The functional definition of pH is the measurement of the acidity or alkalinity of a solution commonly measured on a scale of 0 to 14. pH 7 is considered neutral with lower pH values being acidic and higher values being alkaline or caustic. PH is the most common of all analytical measurements in industrial processing

  • To produce products with consistent well-defined properties
  • To effectively produce products at optimal cost
  • To avoid causing health problems to consumers
  • To meet regulatory requirements1

While whole eggs are relatively pH neutral, egg white is one of the few food products that is naturally alkaline, with an initial pH value that can be as low as 7.6 at time of lay, but with increasing alkalinity as the egg ages, and can reach pH of 9.2.2 Factors that can influence the pH of the egg include the age of the hen at the time of lay. The pH of a fresh egg yolk is about 6.0 and increases to 6.4 to 6.9 during storage. Storage at refrigerated temperatures greatly slows the pH change and helps reduce the rate of the thick egg white from thinning. In general, the egg pH is stable and does not disrupt food product formulations.3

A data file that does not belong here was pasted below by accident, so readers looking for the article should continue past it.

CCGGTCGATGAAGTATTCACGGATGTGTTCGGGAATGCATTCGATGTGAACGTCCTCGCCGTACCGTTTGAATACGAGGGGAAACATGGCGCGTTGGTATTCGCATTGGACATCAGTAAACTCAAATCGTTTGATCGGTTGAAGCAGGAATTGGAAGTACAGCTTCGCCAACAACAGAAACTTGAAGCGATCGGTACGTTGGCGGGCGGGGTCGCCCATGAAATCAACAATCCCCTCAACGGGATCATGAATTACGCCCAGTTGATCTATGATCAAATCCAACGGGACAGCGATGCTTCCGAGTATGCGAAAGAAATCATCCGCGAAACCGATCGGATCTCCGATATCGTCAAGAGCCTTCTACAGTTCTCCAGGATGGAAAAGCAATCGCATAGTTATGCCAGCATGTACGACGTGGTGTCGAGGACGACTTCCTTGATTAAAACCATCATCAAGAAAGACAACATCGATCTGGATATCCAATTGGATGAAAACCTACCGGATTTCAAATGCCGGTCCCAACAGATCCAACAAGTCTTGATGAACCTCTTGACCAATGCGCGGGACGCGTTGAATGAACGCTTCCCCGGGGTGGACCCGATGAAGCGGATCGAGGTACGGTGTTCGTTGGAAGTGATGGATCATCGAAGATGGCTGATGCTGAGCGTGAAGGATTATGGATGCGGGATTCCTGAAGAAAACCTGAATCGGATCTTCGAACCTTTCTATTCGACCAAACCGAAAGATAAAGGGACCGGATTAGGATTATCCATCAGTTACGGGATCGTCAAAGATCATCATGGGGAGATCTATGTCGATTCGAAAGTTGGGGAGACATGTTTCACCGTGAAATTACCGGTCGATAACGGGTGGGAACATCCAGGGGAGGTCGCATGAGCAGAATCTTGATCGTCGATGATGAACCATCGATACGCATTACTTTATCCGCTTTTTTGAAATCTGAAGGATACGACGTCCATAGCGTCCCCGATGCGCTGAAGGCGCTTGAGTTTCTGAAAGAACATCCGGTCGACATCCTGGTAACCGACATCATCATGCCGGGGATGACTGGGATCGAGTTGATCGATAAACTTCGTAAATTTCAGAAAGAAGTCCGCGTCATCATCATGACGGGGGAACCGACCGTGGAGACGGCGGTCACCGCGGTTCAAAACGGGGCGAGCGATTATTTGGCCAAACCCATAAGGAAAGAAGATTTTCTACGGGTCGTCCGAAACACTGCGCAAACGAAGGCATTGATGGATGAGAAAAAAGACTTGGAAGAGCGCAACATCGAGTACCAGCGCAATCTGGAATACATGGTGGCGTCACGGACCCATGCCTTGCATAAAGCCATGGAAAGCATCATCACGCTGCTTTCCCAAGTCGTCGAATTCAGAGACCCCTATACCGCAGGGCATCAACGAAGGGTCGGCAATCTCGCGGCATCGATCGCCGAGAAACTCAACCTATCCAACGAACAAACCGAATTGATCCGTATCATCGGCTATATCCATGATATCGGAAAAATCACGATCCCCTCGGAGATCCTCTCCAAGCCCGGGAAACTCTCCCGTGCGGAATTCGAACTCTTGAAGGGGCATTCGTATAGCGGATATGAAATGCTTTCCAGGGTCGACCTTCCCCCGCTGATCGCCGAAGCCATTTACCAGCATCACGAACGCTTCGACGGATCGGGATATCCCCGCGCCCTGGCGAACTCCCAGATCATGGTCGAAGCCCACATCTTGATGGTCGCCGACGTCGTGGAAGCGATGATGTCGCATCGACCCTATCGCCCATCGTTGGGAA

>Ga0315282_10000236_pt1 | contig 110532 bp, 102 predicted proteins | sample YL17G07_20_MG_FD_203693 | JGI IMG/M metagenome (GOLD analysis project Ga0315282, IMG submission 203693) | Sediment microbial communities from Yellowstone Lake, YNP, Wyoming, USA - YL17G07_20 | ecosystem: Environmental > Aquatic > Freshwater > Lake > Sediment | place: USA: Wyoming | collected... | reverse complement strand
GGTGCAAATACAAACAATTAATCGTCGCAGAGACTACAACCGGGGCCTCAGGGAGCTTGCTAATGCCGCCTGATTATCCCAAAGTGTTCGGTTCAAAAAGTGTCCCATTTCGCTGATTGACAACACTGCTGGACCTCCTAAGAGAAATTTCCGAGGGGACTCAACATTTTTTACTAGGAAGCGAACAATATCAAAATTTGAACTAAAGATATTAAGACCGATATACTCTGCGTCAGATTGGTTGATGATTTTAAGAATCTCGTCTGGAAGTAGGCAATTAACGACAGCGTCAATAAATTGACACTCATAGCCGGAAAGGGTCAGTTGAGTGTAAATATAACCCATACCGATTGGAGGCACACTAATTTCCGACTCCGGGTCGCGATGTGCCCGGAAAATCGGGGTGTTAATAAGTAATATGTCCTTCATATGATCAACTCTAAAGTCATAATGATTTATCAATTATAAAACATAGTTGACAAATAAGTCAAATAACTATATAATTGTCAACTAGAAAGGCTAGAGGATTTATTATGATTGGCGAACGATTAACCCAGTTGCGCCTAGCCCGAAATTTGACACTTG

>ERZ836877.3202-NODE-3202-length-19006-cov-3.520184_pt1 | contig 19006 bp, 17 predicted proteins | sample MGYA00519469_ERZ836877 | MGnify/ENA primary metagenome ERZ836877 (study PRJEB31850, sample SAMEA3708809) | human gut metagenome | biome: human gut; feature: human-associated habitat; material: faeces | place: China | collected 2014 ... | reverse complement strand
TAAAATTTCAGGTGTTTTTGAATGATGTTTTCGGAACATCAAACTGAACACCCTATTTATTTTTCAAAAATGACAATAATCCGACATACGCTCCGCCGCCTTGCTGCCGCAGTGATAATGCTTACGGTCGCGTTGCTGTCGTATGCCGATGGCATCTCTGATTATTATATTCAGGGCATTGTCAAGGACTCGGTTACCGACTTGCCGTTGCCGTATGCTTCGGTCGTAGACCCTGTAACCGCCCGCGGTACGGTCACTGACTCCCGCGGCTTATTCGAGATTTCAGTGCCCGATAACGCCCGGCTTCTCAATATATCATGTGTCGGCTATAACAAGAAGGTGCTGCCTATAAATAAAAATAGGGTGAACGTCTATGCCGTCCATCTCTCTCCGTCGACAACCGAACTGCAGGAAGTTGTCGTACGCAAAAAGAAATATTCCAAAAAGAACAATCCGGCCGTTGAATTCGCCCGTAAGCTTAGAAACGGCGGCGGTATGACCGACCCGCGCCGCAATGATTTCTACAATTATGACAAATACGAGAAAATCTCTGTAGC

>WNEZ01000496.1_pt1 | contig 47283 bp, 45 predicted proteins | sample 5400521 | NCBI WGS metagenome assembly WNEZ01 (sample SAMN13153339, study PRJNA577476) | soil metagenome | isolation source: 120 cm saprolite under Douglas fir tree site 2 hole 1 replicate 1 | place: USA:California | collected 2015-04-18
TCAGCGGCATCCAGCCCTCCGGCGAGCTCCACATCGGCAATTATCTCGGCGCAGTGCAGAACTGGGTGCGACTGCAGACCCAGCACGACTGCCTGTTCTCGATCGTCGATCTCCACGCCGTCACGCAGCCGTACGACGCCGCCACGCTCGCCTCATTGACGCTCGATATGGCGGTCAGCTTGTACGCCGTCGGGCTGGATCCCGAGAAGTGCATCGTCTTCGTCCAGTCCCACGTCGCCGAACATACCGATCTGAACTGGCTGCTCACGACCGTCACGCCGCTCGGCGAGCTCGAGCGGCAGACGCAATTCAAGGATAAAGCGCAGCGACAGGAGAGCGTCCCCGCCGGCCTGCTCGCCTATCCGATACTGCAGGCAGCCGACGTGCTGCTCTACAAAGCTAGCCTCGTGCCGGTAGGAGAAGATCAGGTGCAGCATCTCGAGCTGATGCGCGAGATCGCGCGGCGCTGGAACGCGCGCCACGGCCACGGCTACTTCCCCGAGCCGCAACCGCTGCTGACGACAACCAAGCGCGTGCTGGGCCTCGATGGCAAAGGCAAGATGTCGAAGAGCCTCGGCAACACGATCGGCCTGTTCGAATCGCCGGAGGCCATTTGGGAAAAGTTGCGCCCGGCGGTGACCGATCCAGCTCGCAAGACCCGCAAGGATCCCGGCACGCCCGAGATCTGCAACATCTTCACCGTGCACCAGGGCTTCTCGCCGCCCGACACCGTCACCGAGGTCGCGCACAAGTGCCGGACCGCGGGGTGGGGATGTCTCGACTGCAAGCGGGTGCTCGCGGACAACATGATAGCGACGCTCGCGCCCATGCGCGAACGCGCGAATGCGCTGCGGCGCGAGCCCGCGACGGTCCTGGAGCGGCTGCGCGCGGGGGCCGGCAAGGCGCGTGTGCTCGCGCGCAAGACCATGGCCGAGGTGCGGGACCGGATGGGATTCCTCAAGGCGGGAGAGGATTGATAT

In terms of foaming, a key functional benefit of egg white in particular, proteins create more stable foams at a pH that is near 7.0 and are less functional as that number rises to 9.0. In order to help stabilize egg white foam, a common approach is to add cream of tartar, which lowers the pH of the egg white and shortens the time necessary to produce a foam.4

  1. Brown A. (2011). Understanding Food: Principles and Preparation, Fifth Edition, Cengage Learning, Stamford, Connecticut, USA
  2. Stadelmen WJ and Cotterill O.J (1995). Egg Science and Technology, Fourth Edition, Haworth Press, Inc., New York, USA
  3. Aeration in Baked Goods: Using Eggs to Create Foams, National Egg Products School, McKee, S. Auburn University, Alabama